The two-year US Treasury yield rose as much as ten basis points to 4.11% as crude prices soared after an unexpected OPEC+ announcement of an oil production cut over the weekend.
WTI and Brent Crude jumped as much as 8% today, with Brent Crude climbing from $79.93 to $85.93 per barrel on the news that starting in May OPEC+ would be cutting production by over a million barrels a day until the end of the year due to a decreased demand.
The unexpected announcement revived worries about inflation and led traders to price in a higher cut-off rate for the Fed. The Bloomberg Dollar Spot Index gained 0.4% before erasing the move.
Fed Bank of St. Louis President James Bullard told Bloomberg Television Monday that OPEC+’s decision to cut output was unexpected and an increase in oil prices could make the Fed’s job of fighting inflation more challenging. “Whether it will have a lasting impact, I think is an open question,” he said.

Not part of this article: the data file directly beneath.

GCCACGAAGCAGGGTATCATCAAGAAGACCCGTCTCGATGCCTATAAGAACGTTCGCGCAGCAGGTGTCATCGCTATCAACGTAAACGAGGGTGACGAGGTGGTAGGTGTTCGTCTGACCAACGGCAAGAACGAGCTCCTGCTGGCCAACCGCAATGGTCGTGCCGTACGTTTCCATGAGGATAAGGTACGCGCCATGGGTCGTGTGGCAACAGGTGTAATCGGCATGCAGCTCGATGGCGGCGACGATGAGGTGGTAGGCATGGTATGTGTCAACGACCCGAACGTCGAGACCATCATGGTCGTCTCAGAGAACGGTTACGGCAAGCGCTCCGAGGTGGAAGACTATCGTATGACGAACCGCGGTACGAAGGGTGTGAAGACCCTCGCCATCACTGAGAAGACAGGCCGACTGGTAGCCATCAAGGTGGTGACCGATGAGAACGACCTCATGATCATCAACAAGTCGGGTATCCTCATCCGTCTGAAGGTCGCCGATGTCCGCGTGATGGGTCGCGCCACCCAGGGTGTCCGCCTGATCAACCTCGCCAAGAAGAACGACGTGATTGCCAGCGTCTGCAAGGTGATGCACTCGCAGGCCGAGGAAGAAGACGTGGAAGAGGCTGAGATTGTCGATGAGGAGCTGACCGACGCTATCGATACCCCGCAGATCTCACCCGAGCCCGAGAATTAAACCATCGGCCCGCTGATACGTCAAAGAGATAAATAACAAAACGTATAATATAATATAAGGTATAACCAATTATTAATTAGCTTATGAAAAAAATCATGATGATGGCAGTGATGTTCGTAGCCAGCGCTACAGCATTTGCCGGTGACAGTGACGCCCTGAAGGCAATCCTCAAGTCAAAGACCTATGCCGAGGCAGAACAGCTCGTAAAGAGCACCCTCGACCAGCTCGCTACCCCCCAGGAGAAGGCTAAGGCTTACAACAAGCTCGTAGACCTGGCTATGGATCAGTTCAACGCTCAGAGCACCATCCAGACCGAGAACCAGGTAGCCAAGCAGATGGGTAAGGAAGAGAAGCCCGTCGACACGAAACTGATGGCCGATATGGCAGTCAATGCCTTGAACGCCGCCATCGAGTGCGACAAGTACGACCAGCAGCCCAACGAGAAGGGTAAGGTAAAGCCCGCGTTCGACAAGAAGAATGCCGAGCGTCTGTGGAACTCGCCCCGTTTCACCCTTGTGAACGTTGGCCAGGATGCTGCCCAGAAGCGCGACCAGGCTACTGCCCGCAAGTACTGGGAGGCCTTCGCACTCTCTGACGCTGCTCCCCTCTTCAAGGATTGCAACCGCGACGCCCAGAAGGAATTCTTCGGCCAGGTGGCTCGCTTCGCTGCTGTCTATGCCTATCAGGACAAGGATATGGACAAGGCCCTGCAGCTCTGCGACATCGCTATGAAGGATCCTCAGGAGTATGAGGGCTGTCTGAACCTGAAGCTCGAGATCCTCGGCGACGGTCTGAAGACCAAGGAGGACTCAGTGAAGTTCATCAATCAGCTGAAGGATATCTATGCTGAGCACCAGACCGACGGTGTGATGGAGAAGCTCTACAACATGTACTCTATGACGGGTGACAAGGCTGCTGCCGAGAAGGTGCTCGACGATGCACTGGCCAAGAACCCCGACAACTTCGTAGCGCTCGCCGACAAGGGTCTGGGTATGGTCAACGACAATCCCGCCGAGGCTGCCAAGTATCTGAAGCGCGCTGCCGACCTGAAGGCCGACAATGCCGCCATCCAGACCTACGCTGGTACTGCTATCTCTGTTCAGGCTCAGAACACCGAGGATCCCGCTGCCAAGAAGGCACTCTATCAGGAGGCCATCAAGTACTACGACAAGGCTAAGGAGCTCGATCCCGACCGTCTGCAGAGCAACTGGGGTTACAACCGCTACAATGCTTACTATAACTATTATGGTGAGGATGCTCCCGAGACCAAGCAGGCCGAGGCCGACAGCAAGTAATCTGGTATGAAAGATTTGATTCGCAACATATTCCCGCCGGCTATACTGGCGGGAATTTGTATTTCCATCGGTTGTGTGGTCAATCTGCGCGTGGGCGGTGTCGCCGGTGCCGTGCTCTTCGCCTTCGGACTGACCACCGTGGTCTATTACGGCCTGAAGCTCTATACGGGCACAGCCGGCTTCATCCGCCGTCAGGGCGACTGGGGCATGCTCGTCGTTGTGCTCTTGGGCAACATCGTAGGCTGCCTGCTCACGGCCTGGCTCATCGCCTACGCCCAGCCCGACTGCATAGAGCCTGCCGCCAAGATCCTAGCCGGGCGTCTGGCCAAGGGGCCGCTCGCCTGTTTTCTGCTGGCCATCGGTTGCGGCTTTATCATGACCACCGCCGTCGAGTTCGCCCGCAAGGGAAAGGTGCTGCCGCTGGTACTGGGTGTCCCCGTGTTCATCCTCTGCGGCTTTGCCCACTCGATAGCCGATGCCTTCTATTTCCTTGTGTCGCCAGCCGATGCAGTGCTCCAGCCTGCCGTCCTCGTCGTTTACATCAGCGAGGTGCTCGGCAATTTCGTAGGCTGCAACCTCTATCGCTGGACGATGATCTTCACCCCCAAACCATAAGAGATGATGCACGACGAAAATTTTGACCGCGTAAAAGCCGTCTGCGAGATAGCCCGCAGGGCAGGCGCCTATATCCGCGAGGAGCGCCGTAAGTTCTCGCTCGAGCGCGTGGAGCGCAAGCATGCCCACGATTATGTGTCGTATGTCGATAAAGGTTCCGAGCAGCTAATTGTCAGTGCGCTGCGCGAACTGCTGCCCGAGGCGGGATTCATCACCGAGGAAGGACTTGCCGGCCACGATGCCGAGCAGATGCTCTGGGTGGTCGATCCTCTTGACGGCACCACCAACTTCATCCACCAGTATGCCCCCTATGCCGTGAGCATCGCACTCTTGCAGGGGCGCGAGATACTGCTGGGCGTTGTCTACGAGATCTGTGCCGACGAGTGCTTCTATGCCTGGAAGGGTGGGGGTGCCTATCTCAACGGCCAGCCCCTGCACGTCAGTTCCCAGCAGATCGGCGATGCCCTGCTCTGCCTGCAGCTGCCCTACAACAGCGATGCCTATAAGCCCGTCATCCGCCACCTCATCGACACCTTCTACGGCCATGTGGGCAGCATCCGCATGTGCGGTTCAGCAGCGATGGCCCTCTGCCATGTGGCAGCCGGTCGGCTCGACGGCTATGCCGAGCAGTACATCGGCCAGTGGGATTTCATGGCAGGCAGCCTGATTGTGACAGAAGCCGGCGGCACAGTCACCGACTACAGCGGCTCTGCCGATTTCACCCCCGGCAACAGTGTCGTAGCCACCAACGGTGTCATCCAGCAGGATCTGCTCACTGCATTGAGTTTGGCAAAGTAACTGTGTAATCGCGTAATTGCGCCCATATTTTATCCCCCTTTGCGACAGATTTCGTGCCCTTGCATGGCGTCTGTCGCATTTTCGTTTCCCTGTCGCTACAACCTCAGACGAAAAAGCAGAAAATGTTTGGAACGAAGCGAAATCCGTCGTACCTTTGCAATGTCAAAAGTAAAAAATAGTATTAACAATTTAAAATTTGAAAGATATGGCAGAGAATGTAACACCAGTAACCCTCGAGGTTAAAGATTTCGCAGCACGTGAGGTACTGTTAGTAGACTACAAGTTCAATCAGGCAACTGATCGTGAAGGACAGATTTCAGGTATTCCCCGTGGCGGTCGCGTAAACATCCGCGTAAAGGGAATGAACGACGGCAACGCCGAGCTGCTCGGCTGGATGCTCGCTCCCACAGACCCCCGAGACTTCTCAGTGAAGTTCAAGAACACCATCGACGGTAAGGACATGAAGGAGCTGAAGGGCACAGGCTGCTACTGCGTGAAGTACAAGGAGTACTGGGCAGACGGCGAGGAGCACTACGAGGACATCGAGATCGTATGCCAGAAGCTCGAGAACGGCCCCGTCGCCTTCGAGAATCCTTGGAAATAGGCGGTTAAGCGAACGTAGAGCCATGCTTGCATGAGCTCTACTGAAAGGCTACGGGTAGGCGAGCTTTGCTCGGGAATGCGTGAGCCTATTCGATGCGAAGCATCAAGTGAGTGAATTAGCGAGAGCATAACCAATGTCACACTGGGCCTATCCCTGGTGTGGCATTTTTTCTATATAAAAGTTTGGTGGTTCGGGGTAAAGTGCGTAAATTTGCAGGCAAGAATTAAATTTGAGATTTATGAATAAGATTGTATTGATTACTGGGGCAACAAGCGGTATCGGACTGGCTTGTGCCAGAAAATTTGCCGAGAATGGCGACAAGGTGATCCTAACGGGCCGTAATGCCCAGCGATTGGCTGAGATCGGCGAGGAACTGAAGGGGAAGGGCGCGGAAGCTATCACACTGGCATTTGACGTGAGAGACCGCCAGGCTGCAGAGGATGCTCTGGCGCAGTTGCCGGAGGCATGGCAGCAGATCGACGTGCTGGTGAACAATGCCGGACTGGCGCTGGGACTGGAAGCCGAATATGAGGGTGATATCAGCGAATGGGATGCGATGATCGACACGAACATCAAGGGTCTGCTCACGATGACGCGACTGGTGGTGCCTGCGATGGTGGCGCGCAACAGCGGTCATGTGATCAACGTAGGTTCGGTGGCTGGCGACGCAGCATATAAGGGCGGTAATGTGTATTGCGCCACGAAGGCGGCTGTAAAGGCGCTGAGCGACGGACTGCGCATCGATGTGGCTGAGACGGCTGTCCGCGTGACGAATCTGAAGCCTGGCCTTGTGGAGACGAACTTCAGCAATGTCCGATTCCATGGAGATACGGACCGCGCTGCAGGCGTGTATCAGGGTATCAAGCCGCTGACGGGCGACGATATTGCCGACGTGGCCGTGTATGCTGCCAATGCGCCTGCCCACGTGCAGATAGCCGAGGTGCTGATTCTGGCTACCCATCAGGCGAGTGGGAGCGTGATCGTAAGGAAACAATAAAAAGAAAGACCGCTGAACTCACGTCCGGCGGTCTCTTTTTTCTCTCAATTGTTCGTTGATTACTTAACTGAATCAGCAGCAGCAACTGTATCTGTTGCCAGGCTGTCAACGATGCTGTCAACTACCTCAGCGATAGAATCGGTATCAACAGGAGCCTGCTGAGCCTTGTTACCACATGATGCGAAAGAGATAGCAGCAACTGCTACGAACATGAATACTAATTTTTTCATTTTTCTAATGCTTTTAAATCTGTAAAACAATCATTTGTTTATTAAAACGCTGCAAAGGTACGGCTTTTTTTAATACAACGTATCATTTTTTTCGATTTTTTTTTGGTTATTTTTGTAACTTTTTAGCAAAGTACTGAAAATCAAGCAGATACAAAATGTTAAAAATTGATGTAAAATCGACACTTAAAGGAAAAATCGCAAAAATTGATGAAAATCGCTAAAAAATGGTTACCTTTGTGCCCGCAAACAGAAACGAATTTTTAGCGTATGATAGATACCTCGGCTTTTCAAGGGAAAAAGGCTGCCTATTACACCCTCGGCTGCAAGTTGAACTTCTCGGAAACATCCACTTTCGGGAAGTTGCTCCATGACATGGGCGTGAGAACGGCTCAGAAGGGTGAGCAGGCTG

Oil fell to a 15-month low last month as tightening credit conditions ensued by the banking crisis enhanced expectations of an economic slowdown.
In the early days of the banking crisis, portfolio investors dumped petroleum futures and options at one of the fastest rates on record as traders anticipated a higher likelihood of an economic downturn hitting oil consumption. During that week hedge funds and other money managers sold the equivalent of 139 million barrels in the six most important futures and options contracts over the seven days ending March 14, as reported by Reuters. The sales volume was the 12th largest in the 522 weeks since ICE Futures Europe and the U.S. Commodity Futures Trading Commission started to publish records in this form in 2013.